- If you have some organs of both sexes, you may need to go through this triage tool twice (once as "male" and once as "female"). This will make sure that the tool asks the right questions for you.
Many things can affect how your body responds to a symptom and what kind of care you may need. These include:
- Your age. Babies and older adults tend to get sicker quicker.
- Your overall health. If you have a condition such as diabetes, HIV, cancer, or heart disease, you may need to pay closer attention to certain symptoms and seek care sooner.
- Medicines you take. Certain medicines, such as blood thinners (anticoagulants), medicines that suppress the immune system like steroids or chemotherapy, herbal remedies, or supplements can cause symptoms or make them worse.
- Recent health events, such as surgery or injury. These kinds of events can cause symptoms afterwards or make them more serious.
- Your health habits and lifestyle, such as eating and exercise habits, smoking, alcohol or drug use, sexual history, and travel.
Try Home Treatment
You have answered all the questions. Based on your answers, you may be able to take care of this problem at home.
- Try home treatment to relieve the symptoms.
- Call your doctor if symptoms get worse or you have any concerns (for example, if symptoms are not getting better as you would expect). You may need care sooner.
Pain in children under 3 years
It can be hard to tell how much pain a baby or toddler is in.
- Severe pain (8 to 10): The pain is so bad that the baby cannot sleep, cannot get comfortable, and cries constantly no matter what you do. The baby may kick, make fists, or grimace.
- Moderate pain (5 to 7): The baby is very fussy, clings to you a lot, and may have trouble sleeping but responds when you try to comfort him or her.
- Mild pain (1 to 4): The baby is a little fussy and clings to you a little but responds when you try to comfort him or her.
Pain in children 3 years and older
- Severe pain (8 to 10): The pain is so bad that the child can't stand it for more than a few hours, can't sleep, and can't do anything else except focus on the pain. No one can tolerate severe pain for more than a few hours.
- Moderate pain (5 to 7): The pain is bad enough to disrupt the child's normal activities and sleep, but the child can tolerate it for hours or days.
- Mild pain (1 to 4): The child notices and may complain of the pain, but it is not bad enough to disrupt his or her sleep or activities.
When an area turns blue, very pale, or cold, it can mean that there has been a sudden change in the blood supply to the area. This can be serious.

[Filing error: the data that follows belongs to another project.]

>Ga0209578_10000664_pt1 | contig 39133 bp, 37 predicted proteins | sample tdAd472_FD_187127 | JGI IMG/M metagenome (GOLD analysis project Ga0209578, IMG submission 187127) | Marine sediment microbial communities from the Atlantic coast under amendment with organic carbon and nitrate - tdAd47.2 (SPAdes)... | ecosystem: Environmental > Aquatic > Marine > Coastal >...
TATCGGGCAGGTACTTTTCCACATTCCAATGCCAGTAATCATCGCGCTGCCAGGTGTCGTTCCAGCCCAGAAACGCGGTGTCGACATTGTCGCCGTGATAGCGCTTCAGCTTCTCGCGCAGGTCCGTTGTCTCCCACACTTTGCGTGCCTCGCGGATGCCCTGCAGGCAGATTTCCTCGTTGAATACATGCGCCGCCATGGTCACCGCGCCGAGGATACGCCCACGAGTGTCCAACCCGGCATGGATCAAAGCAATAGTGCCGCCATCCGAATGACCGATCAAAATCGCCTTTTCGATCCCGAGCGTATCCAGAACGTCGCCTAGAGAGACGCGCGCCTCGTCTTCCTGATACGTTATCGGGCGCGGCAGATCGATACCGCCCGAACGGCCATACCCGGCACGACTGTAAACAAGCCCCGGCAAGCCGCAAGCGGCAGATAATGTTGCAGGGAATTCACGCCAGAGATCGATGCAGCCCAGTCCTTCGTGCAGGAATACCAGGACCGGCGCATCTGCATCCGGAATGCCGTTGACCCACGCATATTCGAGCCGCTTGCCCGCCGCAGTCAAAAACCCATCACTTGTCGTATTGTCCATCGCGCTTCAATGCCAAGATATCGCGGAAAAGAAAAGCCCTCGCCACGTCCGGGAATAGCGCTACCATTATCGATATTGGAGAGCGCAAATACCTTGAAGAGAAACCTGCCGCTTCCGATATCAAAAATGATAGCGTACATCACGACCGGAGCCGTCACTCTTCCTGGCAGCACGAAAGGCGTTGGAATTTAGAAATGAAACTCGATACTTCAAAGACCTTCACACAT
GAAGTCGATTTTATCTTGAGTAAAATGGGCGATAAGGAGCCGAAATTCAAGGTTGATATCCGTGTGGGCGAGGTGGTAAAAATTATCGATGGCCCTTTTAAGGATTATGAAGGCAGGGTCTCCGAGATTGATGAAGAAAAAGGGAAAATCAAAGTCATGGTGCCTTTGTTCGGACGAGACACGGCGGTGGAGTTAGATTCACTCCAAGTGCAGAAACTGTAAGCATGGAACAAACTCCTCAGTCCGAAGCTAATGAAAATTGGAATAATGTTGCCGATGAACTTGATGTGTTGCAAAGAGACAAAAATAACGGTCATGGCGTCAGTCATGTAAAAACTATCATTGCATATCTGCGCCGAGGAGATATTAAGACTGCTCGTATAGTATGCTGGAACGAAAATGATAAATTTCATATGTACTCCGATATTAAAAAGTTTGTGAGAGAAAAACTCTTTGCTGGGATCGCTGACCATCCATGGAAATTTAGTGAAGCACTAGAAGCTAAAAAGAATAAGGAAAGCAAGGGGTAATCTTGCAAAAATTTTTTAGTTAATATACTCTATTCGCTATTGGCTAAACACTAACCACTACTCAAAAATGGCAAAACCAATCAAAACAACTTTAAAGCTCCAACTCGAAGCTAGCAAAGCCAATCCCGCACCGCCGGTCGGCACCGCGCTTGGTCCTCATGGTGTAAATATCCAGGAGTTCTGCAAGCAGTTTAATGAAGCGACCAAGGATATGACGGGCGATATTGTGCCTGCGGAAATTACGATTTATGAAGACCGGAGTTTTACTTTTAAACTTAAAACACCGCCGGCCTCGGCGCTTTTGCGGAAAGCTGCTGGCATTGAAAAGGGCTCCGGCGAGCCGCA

There are other reasons for color and temperature changes. Bruises often look blue. A limb may turn blue or pale if you leave it in one position for too long, but its normal color returns after you move it. What you are looking for is a change in how the area looks (it turns blue or pale) and feels (it becomes cold to the touch), and this change does not go away.
Certain health conditions and medicines weaken the immune system's ability to fight off infection and illness. Some examples in adults are:
- Diseases such as diabetes, cancer, heart disease, and HIV/AIDS.
- Long-term alcohol and drug problems.
- Steroid medicines, which may be used to treat a variety of conditions.
- Chemotherapy and radiation therapy for cancer.
- Other medicines used to treat autoimmune disease.
- Medicines taken after organ transplant.
- Not having a spleen.
Pain in adults and older children
- Severe pain (8 to 10): The pain is so bad that you can't stand it for more than a few hours, can't sleep, and can't do anything else except focus on the pain.
- Moderate pain (5 to 7): The pain is bad enough to disrupt your normal activities and your sleep, but you can tolerate it for hours or days. Moderate can also mean pain that comes and goes even if it's severe when it's there.
- Mild pain (1 to 4): You notice the pain, but it is not bad enough to disrupt your sleep or activities.
Symptoms of infection may include:
- Increased pain, swelling, warmth, or redness in or around the area.
- Red streaks leading from the area.
- Pus draining from the area.
- A fever.
Seek Care Now
Based on your answers, you may need care right away. The problem is likely to get worse without medical care.
- Call your doctor now to discuss the symptoms and arrange for care.
- If you cannot reach your doctor or you don't have one, seek care in the next hour.
- You do not need to call an ambulance unless:
- You cannot travel safely either by driving yourself or by having someone else drive you.
- You are in an area where heavy traffic or other problems may slow you down.
Seek Care Today
Based on your answers, you may need care soon. The problem probably will not get better without medical care.
- Call your doctor today to discuss the symptoms and arrange for care.